Posts Tagged ‘communists’

Five Cartridges

After World War II, Germans had an understandably uneasy relationship with war films. While Hollywood rolled out film after film about the heroics of our fighting men, neither East Germany nor West Germany had much taste for this kind of film, not were the expected to. From the German perspective, war was not something to be glorified. It was an ugly business in which everyone who participated lost part of their humanity. The first few films out of DEFA after WWII discussed the war in these terms. A few even showed scenes of battles, but, for the most part, the preferred to steer clear of the subject of men at war. Konrad Wolf’s beautiful film, Stars, observed the daily lives of German soldiers during WWII, but these were men far from the front. The lives and camaraderie of the men in the trenches weren’t subjects that any German filmmaker were ready or willing to touch. When they did, it was usually in the most pessimistic terms possible, a perfect example being Bernhard Wicki’s anti-war classic, The Bridge (Die Brücke).

When Five Cartridges (Fünf Patronenhülsen) came out, it was like no other East German film. Visually, it looked more like a John Ford western or a Kurosawa film than anything DEFA had to offer; and in spite of the inevitable futility of their fight (after all, Franco won), it treats the soldiers heroically. Of course, it helped that they were fighting against fascism. We already caught glimpses of the contributions that the communists made to the fight against Franco in the Ernst Thälmann films. At DEFA it was okay for soldiers to be heroes as long as they were communists, but even so, this sort of front line battle saga was not that common.1

After WWII, the Spanish Civil War was largely overlooked by the western film community. André Malraux explored it in his 1945 film, L’espoir (Man’s Hope), and Hollywood neutered the story for the film version of Hemingway’s For Whom the Bell Tolls, but most films used it more as a passing reference than a plot point.

Five Cartridges featured some of DEFA’s best male actors: Manfred Krug, Erwin Geschonneck, Armin Mueller-Stahl, and Ulrich Thein all get a chance to demonstrate why they would become popular with audiences in East Germany. Erwin Geschonneck had already proved himself—most notably in The Axe of Wandsbeck. The others were relative newcomers. Manfred Krug and Armin Mueller-Stahl were just starting their careers and we already see glimpses of why they would become two of the most popular actors in East Germany. Ulrich Thein, while not as popular as Krug and Mueller-Stahl, went above and beyond the call of duty for his portrayal of the radio operator separated from the others. To prepare for the scenes where he had to play a man who had gone without anything to eat or drink for several days, he did just that. Even the most rigorous method actor rarely goes that far.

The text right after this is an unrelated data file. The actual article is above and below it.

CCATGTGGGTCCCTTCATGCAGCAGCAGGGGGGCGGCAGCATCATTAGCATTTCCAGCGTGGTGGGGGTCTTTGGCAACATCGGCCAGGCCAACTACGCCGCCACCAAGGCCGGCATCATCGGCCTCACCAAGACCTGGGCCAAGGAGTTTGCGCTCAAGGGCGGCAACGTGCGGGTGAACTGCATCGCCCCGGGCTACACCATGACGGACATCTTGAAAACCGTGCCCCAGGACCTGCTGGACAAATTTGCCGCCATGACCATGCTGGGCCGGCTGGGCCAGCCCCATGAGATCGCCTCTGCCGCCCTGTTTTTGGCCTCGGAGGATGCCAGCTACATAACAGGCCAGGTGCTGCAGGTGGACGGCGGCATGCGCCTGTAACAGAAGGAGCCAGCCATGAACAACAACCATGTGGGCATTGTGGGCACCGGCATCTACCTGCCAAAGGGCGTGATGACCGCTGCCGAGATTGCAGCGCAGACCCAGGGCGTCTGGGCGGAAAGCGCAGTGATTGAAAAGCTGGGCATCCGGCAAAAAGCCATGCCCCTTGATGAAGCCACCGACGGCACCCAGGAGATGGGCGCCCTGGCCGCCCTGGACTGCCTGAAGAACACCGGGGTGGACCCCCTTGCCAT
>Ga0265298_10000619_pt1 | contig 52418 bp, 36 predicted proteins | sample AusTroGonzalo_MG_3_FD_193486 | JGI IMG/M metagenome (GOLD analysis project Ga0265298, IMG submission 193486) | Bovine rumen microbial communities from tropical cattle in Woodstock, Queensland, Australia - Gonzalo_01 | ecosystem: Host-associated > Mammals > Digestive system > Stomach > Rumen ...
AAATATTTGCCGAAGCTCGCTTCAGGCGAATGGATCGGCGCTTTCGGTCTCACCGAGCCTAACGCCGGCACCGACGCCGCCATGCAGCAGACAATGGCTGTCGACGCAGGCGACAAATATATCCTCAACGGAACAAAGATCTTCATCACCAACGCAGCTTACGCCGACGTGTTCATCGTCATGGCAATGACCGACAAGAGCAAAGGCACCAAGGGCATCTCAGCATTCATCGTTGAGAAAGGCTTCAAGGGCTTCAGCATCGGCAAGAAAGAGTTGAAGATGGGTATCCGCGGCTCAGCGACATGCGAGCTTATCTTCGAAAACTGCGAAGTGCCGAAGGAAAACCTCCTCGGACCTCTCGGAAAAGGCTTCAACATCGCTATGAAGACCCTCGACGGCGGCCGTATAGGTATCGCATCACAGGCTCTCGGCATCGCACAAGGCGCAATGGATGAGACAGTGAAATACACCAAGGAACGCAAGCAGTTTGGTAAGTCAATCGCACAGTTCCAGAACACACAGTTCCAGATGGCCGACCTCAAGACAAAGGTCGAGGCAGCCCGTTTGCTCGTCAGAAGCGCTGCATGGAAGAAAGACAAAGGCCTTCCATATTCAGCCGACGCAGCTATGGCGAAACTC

Most of the film was shot in Bulgaria, whose sandstone hills were acceptable stand-ins for the Catalonian countryside, but the crew was only allowed a few weeks worth of shooting. After they ran out of time, the film had to make do with the Harz district in East Germany. The problem was that the dark, loamy soil and rock formations of the Harz area looked nothing like tan and sandy terrain of Bulgaria. To solve the problem, production designer Alfred Hirschmeier, the man behind such classics as The Silent Star, Carbide and Sorrel, and Jacob the Liar, was given the task of making the Harz landscape look like Bulgaria. His solution was to paint the rocks white. The end result is effective and is only noticed if you are looking for it.

Five Cartridges was written by Walter Gorrish, an author and screenwriter whose own life is worthy of a movie. Gorrish had first-hand knowledge of the Spanish Civil War, having fought in Spain himself as a member of the XI International Brigade. While in Spain, he served as adjutant to fellow writer, Ludwig Renn, the author of War, which stands alongside All Quiet on the Western Front and Johnny Got His Gun as a classic anti-war novels of First World War. After fleeing Spain, Gorrish was captured in France, and was sentenced to prison. Later, he was conscripted into the Strafdivision 999—a military battalion comprised largely of political prisoners. While serving on the Eastern Front, Gorrick did what many others in his battalion did: He defected to Russia. After the war, Gorrish moved to the Soviet Sector of Germany, where he worked as a freelance writer. He only wrote a few screenplays, concentrating, primarily, on his writing. He died in 1981,

Cinematography was by Günter Marczinkowsky—quite possibly the best cinematographer in East Germany. Like Rolf Sohre, Marczinkowsky worked in film lab before he became a cinematographer. He began his career as a camera working under Robert Baberske, considered one of the greatest cinematographers of all time (see The Axe of Wandsbeck). After the 11th Plenum, Marczinkowsky was “disciplined” for working on Trace of Stones by being moved to television productions. In 1979, he moved to West Germany, where he continued to work primarily in television. He retired the year that the wall came down, and died in 2004.